Given that this is a sequel to a game which had no real single-player mode, Titanfall 2 had no business offering up the best first-person shooter single player campaign in years. Yes, that's right: THE BEST BLAH BLAH YADDA YADDA AND SO ON.
In fact, Titanfall 2's campaign is so good that it made my trousers fall off! At least, that's the story I told the security guard, when I was cornered in the freezer aisle of Morrisons, naked from the waist down.
"What are you doing with those gluten free waffles, sir?"
Pssst! Are you here? Did you click on the 'read more' bit? If so, you're part of a cool new secret club. It's called "The People Who Read The Reviews on Digitiser2000 Club". Being here means you're one of these: a super-cool dude.
You see, for some reason the only things more unpopular on this site than the reviews are when I write stupid lists along the lines of "10 Wasps That Live Inside Pac-Man's Mouth".
It's interesting to me that reviews aren't hugely popular. I mean, back in the days of Digitiser on teletext, reviews were the main event. They were the filling in the sandwich. And it wasn't just Digi: all games mags were built around their reviews. The battle for exclusives and cover-led reviews was intense back in the day.
Something has shifted in the zeitgeist, and games media is no longer about reviews. Indeed, the whole idea of the games journalist - in this age of social media and YouTube - is evolving. It's up to the industry not to evolve to the point of irrelevance.
Certainly, there's a sort of survival-of-the-fittest thing going on: games journalism has been backed into a defensive position for a while now. The whole "ethics in games journalism" nonsense - the suspicion of games journalism as somehow inherently corrupt - is the same mindset that you see from Trump supporters, a subset of paranoid alt-right drone-think.
I mean, I sort of get it when you apply it to the mainstream media - because, frankly, it matters if those with a media monopoly are attempting the mass-brainwashing of society. But when you're dealing with video games? Get a grip.
In the wake of the article I wrote last week, about Bethesda's decision to only send out review code to journalists on release day, I got a bit of stick for suggesting that games journalists are entitled. Obviously, they're not all entitled, for pity's sake. I was talking about some of them. But the fact so many individuals leapt to the defence of the entire community shows just how sensitive the industry has become to any potential attack.
Nevertheless, the last thing I wanted to do was give the idiots more ammunition.
A few other people gave me some grief for apparently condoning the actions of Bethesda. Well, I wasn't. Would anybody condone a corporation trying to maximise their product sales through cynical - albeit wearily predictable - means?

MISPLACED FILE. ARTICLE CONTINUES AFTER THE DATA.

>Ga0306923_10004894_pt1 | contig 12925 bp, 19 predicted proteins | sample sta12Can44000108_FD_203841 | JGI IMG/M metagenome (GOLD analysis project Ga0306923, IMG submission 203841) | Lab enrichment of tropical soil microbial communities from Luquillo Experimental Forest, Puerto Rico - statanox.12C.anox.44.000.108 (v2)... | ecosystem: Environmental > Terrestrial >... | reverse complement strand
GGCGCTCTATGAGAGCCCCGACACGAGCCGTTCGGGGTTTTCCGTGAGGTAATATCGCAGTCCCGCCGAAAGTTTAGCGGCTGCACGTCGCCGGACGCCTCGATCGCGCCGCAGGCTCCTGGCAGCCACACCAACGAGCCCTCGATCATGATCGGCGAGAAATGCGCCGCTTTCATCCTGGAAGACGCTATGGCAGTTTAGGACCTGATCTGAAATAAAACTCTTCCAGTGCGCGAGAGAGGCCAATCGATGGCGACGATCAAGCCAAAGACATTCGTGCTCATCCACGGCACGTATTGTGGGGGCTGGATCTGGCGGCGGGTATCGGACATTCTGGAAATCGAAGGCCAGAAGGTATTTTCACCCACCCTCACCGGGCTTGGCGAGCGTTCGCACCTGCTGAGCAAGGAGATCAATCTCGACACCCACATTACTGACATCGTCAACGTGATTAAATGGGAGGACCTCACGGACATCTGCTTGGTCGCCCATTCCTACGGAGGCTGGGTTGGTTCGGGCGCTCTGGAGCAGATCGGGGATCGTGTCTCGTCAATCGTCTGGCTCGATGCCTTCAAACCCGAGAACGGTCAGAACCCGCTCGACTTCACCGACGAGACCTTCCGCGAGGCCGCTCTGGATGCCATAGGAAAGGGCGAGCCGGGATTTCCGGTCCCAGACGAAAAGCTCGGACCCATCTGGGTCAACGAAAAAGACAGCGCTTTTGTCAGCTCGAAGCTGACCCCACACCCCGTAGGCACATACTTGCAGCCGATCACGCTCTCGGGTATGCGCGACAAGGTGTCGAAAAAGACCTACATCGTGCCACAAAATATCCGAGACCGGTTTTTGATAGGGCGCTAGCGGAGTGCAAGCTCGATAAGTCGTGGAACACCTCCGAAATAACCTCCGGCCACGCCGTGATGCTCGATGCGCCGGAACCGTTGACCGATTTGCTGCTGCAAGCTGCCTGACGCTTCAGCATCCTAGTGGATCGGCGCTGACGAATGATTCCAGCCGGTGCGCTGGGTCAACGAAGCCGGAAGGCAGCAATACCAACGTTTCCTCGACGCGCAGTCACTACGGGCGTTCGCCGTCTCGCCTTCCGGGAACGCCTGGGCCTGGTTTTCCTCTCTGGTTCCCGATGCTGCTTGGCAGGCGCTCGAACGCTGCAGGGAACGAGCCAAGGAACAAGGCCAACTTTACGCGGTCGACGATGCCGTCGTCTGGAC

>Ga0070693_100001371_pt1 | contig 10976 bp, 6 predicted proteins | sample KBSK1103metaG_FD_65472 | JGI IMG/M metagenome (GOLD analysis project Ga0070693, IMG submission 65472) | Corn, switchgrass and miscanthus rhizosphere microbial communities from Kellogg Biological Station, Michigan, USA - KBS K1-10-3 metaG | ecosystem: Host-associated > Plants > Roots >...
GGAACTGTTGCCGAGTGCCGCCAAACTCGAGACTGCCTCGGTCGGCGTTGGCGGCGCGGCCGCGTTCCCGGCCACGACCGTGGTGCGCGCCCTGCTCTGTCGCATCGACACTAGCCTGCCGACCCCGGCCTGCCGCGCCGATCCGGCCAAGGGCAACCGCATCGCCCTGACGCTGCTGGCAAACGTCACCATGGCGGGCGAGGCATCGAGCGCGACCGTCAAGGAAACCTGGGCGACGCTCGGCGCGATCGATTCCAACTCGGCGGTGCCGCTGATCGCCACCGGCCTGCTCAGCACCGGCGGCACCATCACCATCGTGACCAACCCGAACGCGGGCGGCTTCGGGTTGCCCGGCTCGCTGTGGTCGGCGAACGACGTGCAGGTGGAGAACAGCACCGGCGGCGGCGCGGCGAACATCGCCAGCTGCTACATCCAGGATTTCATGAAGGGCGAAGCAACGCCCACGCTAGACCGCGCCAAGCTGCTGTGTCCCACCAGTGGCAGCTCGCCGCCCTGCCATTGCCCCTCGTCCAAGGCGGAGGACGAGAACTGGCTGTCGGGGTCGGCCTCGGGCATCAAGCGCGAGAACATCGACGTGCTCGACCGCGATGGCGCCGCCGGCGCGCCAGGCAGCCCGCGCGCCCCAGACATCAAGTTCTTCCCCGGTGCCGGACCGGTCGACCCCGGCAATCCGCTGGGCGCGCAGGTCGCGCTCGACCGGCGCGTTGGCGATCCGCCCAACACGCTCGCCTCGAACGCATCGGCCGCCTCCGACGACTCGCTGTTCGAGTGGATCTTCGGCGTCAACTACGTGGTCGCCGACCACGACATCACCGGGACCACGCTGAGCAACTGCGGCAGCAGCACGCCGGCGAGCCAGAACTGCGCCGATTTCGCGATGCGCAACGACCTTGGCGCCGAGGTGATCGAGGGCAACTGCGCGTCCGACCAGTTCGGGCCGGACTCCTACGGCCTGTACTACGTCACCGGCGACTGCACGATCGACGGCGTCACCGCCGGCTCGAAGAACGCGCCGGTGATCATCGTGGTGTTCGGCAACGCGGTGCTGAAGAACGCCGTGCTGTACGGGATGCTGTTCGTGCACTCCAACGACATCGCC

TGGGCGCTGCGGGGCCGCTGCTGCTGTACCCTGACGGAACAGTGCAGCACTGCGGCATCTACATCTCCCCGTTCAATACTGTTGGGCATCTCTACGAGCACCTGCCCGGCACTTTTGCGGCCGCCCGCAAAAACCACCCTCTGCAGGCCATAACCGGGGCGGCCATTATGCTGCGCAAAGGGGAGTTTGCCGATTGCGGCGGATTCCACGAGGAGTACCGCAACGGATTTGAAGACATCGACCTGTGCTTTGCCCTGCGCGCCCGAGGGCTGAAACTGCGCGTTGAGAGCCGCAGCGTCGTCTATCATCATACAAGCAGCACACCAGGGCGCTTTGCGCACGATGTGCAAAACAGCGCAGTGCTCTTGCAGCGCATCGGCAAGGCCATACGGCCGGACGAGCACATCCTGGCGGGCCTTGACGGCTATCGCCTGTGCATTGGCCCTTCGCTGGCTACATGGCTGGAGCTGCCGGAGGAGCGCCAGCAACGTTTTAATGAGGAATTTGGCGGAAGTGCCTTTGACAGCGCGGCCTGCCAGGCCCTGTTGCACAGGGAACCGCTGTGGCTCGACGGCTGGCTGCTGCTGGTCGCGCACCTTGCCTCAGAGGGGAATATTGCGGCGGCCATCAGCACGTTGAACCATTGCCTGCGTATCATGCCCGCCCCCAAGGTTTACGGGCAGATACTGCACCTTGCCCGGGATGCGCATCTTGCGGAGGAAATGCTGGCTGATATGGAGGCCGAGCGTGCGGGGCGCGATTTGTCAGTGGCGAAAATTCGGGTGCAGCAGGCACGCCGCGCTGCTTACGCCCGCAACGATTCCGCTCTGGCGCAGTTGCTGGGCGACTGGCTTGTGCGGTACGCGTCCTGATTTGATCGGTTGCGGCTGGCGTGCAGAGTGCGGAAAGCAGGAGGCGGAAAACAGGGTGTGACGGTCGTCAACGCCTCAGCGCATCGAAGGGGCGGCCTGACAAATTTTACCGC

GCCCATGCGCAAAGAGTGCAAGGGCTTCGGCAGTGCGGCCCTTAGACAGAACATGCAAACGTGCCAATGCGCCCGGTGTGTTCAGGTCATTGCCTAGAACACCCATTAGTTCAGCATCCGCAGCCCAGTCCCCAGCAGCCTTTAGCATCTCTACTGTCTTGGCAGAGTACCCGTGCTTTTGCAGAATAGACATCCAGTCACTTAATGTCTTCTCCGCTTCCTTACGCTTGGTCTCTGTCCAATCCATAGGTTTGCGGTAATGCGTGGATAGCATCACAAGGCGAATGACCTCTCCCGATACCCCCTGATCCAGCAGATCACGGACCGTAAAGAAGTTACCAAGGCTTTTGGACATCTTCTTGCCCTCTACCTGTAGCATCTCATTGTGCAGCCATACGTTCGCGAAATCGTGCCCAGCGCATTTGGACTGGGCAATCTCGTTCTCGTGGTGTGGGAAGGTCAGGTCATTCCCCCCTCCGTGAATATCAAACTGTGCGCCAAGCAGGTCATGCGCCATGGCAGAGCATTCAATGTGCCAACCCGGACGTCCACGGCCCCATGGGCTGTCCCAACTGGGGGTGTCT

I just think it's always worth remembering that we're all pretty much self-serving. Whatever we do, however we do it, we are usually getting something out of it. Even if that something exhausts us, or stretches us thin. Sometimes - in fact, usually - our emotional drives are more powerful than our own physical needs.
Can't say no? That's often because you don't want people thinking badly of you, or you can't deal with confrontation, or disappointment. Give over all your time to charity? Well, is it really about the people you're helping, or because you need to do it, to satisfy some rescuing tendency? Interrupt a perfectly good review to get defensive over an article you wrote last week, because you felt you were misunderstood, and would like to clarify - or are you just scared that people you respect no longer like you? Don't like that Bethesda won't be giving you review copies until the day of release, because it is "bad for your readers"? Hmm... HMMM. HMMMMM!
That might all sound cynical, but it isn't. Good things happen because of these needs, and I find them fascinating. The masks we wear to hide the things which drive us are the thin ice the entire world is skating across. The sooner that we can all admit who we are, and acknowledge what is driving us, is the day we're set free.
Anyway... the point of all this psychological mumbo-jumbo is to say... I'm going to be having a think about how I do reviews on here. Clearly, there seems to be little need in just reiterating what other sites are already saying. Plus, frankly, sometimes it bores me to the point of diarrhoea to just bleat on about the technical ins and outs of a game. Much more important, I think, to discuss how a game might make me feel.
Anyway. On with the end bit of the review - which is the only part that those who skip to the end to read the summary ever bother with. I bet they only eat the outside of a pork pie too.
So, just to reiterate, I really bloody love Titanfall 2's campaign. Great, original, meaty weaponry, a steady flow of fresh ideas - at points, it feels like a first-person platform game - and some nice character stuff between you and your giant robot tank friend.
Which is all the more remarkable given the opening moments didn't bode well: my stomach knotted as a VR pod opened, and I found myself aboard a spaceship which looked exactly like every space ship in every game ever.
Yet almost immediately following that disappointing first impression, Titanfall 2 marked itself out as something new, something fresh, and something utterly, beguilingly, playable.
The variety alone keeps you from ever getting bored, and given that its main selling point is the giant robot tank thing, the fact that the on-foot sections are as playable - if not more so, with their double-jumps and wall-running - is nothing short of remarkable.
And I've still got the multiplayer mode to get stuck into.
SUMMARY: Freshens a woefully stale genre, and probably tops Doom as this year's best FPS campaign.
SCORE: Sublime excellence out of wonderfulness.